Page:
Gardening with CBC: Get your hands dirty and grow, grow, grow

If you are planning on gardening this weekend, we have some advice and tips from Edmonton experts to get you started on the right track!

Our advice for helping you get started on a great garden this year


Anyone can become a gardener. You just need soil, water and seeds — and of course, patience, practice and the ability to learn from mistakes.

Many resources are available to help novice and master gardeners get started this spring. We've listed a few of our favourite articles below.

This advice has been compiled by fifth-generation gardener Catherine Larose. Specializing in perennials, Catherine worked many summers in greenhouses before joining CBC as a communications officer. 

Plant for Edmonton's growing zone

If you're planning an outdoor garden, it's advisable to choose plants with proven success in our zone.

Edmonton is located in Zone 3b (minimum temperature –37.2 to –34.5 C). Plants from Zone 0 to 3 will grow best outdoors in our geographical area. The zone is always marked on the plant identification tag.

Soil nutrition

A great garden begins with good soil. The three most important nutrients for plant health are nitrogen, phosphorus and potassium. Another element of proper soil health is air. To get started, pick a spot with sunshine or light suitable for growing, and buy some seeds and an organic fertilizer mix.

Water and air

Make sure you have clean water available. Plants breathe through their roots, so if your soil is too compacted your plants will have a hard time getting the air they need. If your soil is too wet, your plants can end up basically drowning. One of the biggest mistakes most new gardeners make is over watering.


Light is plant food. When plants aren't looking their best people will often reach for a bottle of fertilizer. But when a plant is poorly lit, overdosing with fertilizer can be fatal. Using grow lights is the only way to make up for a shortage of sunlight. The good news is that some really good grow lights are available for home use.

What to plant

When planting vegetables, plant a mix of fast-growing and slow-growing crops. Lettuce greens, beans and spinach are great because you can keep picking them throughout the spring and summer, and they'll keep growing back. Radishes are also fantastic because they can mature in as little as one month. Kale is another good cold weather plant that takes about two months to mature.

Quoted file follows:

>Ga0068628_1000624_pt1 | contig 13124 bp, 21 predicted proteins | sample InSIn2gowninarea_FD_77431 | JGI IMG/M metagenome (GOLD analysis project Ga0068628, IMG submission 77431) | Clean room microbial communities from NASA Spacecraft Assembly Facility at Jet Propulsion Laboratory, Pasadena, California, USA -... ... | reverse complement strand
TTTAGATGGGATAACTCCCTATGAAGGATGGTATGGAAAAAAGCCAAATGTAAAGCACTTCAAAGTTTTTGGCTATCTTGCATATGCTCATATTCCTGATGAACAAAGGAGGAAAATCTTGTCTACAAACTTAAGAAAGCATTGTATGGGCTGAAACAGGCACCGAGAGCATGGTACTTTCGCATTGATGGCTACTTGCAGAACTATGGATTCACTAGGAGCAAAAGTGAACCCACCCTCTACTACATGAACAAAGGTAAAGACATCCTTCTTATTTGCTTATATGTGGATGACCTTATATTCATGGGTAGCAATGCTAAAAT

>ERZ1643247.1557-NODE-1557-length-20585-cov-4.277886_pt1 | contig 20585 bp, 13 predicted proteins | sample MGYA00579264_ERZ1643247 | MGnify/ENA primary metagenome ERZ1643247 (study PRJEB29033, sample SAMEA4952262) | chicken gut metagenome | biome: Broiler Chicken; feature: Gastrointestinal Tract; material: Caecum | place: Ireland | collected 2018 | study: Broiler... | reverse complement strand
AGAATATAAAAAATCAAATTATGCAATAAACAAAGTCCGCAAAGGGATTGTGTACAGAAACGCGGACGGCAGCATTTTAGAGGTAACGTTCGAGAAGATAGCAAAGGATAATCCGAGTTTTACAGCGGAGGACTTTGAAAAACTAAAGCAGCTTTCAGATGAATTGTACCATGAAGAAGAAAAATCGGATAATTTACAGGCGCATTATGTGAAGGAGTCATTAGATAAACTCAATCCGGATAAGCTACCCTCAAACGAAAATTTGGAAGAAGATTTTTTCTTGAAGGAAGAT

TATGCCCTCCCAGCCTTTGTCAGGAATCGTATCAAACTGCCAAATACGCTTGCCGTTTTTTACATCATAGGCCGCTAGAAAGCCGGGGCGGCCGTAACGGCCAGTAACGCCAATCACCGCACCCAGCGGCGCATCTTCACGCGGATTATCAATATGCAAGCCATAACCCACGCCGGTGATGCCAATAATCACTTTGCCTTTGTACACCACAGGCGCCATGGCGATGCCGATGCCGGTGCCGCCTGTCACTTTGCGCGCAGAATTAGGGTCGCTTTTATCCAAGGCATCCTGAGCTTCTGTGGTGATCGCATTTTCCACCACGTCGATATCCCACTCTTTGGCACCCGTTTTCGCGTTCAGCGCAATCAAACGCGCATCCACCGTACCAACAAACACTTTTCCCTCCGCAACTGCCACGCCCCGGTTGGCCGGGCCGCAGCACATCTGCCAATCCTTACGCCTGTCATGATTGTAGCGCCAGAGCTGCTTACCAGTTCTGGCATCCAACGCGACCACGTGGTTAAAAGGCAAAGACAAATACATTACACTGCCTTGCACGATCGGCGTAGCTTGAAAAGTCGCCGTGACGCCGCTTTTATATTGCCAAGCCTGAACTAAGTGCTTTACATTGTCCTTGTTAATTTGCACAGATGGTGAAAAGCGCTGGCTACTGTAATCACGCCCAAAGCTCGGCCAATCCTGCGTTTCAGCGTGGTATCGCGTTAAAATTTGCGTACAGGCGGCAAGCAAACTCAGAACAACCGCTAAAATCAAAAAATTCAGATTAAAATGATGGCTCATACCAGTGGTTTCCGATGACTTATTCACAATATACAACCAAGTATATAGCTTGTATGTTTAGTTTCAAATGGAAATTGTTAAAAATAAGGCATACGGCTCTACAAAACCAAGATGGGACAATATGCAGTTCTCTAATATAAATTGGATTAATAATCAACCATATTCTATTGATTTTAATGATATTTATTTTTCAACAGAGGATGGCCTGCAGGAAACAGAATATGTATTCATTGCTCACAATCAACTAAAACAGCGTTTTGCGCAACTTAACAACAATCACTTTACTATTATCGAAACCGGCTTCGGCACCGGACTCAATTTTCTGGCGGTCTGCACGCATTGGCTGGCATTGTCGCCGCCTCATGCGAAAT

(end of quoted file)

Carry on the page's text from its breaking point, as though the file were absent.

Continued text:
More substantial vegetables that take longer to develop are still worth growing, but it always helps to have a staggered schedule of harvest times so you'll never be without fresh produce. This also helps to avoid unnecessary waste, because if everything is ready to go at the same time you'll have too much food to get through.

Plan your space

Try to make the best of the space you have. If you're limited to a small balcony or patio, you can still set up a pretty great container garden with some smaller vegetables and herbs. Alternatively, if you have lots of yard space and can dig up a big garden bed — do it.

Flowers aren't just for show

Certain flowers help attract pollinators like bees, butterflies and birds, which have a significant impact on the success of your garden. Some plants are self pollinating, while some depend on bee and insect pollination. Without pollination, our food gardens aren't likely to produce much food.


Add some good organic material into your soil. Fertilizer or manure will go a long way in helping your vegetable plants grow faster and healthier. Better yet, if you make your own compost, you can reduce your household waste and save money, and it will deliver a steady stream of rich nutrients to your plants.


If you have limited space outdoors, or are growing indoors, containers are the way to go. Depending on what you are planting, ceramic or plastic pots might not be the only solution.

There are many innovative alternatives for containing and hanging flowers and vegetables. Potatoes, for example, can be grown in reusable plastic shopping bags, or even in bags of soil cut open at the top and rolled down.

Tomatoes can be hung upside down in inverted nylon or burlap tomato planter bags, increasing floor space. Recycled tin cans with holes punched in the bottom make great seed-starting containers. With a little imagination, your garden will be thriving.

Tune in for Our Edmonton's gardening edition!

Our Edmonton talks gardening! Join us on CBC TV or CBC Gem for a chat on everything from growing vegetables and composting kitchen scraps to starting from scratch with seeds and a new green space.

Our Edmonton airs Saturdays at 10 a.m., Sundays at 12 noon and Mondays at 11 a.m.